X-Ray Technician and Radiographer Training
The first x-ray photograph of a human body part was taken in 1895 by German physics professor Wilhelm Rontgen, of his wife's hand, with a ring on her third finger. Since then, radiation technology has hugely impacted the health care sector, creating one of the most well-known medical diagnostic tools today.
What is an X-Ray Technologist?
The job of an X-Ray Technologist, also called a Radiologic Technologist or Radiographer, is to take x-ray photographs of patients for diagnostic and problem-solving purposes. In practice, this could also involve minor patient-care practices such as explaining procedures, positioning the patient and removing metal jewelry or other objects that might block x-rays. The x-ray technologist's main function, though, is to produce an x-ray that can then be studied by a physician and used in the process of diagnosis.
Under the umbrella of X-Ray Technologist there are a few specialty areas. These include mammography, the use of low-dose x-rays to identify tumors and cysts in breast tissue; computed tomography (CAT or CT scans), the use of many two-dimensional x-ray "slices" to produce a 3-D image of the inside of an object; and magnetic resonance imaging (MRI), a method used for soft-tissue imaging.
Since most X-Ray Technologists are employed in hospitals, many of them are trained on the job. However, formal training is still necessary, since most employers won't hire technologists who are not formally trained to start out with.
There are several options when it comes to X-Ray Technologist training. Students can pursue a 1, 2, or 4-year program, resulting in either a certificate, associate or bachelor degree. 2-year programs are the most common, and one-year certificate programs are available for health care professionals in other fields, such as medical technologists and registered nurses who wish to change careers. Of course, more education is needed for advancement to administrative positions. Formal training usually takes place at a college or university, though training at more affordable vocational-technical institutes is also common.
The coursework taken on by radiography students covers a variety of medical subjects such as anatomy, physiology and medical terminology, as well as radiation-oriented topics like radiation physics and radiation protection. Patient-care courses surrounding procedures, positioning and ethics round out the curriculum.
Radiographer certification and licensing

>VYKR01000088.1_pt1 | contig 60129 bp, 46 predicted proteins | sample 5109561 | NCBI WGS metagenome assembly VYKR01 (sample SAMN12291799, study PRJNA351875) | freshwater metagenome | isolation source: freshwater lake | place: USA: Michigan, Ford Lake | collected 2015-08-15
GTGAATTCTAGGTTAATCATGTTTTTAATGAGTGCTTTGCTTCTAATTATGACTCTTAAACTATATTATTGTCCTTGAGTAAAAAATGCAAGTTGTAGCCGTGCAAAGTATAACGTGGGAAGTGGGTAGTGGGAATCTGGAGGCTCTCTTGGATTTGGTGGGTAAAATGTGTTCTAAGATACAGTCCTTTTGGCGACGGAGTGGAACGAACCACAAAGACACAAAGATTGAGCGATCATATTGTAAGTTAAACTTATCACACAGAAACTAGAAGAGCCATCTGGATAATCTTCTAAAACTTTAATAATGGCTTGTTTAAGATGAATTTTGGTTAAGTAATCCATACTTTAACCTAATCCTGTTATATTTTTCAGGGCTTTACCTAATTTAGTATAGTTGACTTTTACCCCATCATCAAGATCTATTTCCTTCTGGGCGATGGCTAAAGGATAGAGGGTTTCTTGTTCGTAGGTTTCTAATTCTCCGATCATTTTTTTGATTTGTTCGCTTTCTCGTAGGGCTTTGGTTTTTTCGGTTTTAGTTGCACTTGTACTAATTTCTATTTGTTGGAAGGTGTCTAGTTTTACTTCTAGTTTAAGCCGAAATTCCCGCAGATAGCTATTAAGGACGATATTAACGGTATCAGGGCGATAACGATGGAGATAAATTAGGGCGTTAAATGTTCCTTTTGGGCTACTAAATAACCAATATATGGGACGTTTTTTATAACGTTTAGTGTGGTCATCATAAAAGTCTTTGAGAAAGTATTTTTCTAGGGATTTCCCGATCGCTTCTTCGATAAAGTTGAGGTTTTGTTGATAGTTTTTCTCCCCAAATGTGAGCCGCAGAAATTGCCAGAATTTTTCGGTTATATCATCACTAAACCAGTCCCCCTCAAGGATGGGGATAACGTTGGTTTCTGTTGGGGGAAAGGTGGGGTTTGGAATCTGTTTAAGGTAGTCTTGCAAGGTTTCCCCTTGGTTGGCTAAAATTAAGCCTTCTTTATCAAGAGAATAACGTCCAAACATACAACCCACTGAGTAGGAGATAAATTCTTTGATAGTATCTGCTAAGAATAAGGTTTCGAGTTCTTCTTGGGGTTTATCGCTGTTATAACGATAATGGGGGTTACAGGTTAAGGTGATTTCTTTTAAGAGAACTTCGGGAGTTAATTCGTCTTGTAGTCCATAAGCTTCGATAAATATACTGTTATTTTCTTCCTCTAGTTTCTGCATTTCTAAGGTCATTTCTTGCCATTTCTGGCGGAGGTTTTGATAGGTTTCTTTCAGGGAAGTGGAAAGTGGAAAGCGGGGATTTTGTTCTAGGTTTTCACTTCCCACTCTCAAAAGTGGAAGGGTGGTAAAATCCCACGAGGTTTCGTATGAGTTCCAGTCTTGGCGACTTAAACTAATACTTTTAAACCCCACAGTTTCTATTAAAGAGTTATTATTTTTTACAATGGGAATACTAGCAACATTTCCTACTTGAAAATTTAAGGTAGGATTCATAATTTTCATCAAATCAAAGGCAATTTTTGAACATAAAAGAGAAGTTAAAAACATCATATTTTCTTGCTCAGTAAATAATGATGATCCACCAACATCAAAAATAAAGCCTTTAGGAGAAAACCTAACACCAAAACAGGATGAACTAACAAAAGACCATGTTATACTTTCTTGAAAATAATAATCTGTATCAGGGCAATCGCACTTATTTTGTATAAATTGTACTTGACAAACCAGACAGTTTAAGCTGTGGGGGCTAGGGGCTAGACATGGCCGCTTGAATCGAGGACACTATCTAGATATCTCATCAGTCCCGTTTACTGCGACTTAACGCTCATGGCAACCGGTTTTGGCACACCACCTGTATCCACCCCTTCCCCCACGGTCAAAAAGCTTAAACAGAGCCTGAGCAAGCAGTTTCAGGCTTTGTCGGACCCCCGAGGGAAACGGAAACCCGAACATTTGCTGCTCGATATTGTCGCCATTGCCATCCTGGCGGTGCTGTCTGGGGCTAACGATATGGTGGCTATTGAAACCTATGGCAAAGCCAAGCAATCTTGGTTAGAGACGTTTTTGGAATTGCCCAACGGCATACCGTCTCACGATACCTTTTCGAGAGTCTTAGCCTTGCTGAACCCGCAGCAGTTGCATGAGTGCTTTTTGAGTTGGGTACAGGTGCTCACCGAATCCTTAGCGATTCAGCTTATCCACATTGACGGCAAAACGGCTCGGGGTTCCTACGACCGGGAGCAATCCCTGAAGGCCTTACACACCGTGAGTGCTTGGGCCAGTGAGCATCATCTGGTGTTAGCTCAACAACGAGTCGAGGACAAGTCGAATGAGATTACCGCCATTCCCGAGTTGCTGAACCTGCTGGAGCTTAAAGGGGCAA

In addition to formal training, some x-ray techs may also wish to pursue voluntary certification, which involves passing an exam administered by the American Registry of Radiologic Technologists (ARRT). In order to qualify for this exam, students must have graduated from a program accredited by the Joint Review Committee on Education in Radiologic Technology (JRCERT), so entrants into the field should ask schools about their accreditations before committing to a program. Further, once an X-Ray Technologist gains certification, it is their option to maintain it by way of annual registration through ARRT. Though certification and registration are not required of X-Ray Technologists, most employers prefer it.
Beyond training and voluntary certification, most states require X-Ray Techs to be licensed. The standards for licensing vary by state, but it usually involves passing an ARRT exam. Though this exam is created by ARRT, it is administered by the state, which maintains authority over licensing. In order to be eligible for licensing, entrants must graduate from a JRCERT-accredited program, so once again, asking about a school's accreditations is important. A list of JRCERT-accredited programs organized by state can be found on the JRCERT site.
X-Ray Technologist job outlook
The US Labor Bureau predicts an excellent job outlook for certified and properly trained X-Ray Techs, with an expected employment increase of 15% by 2016. This growth is spurred by a continually growing and aging population, and an expanding health care industry in general. Most of these jobs will be found in hospitals, though physicians' clinics, imaging centers and other outpatient care facilities will also experience growth.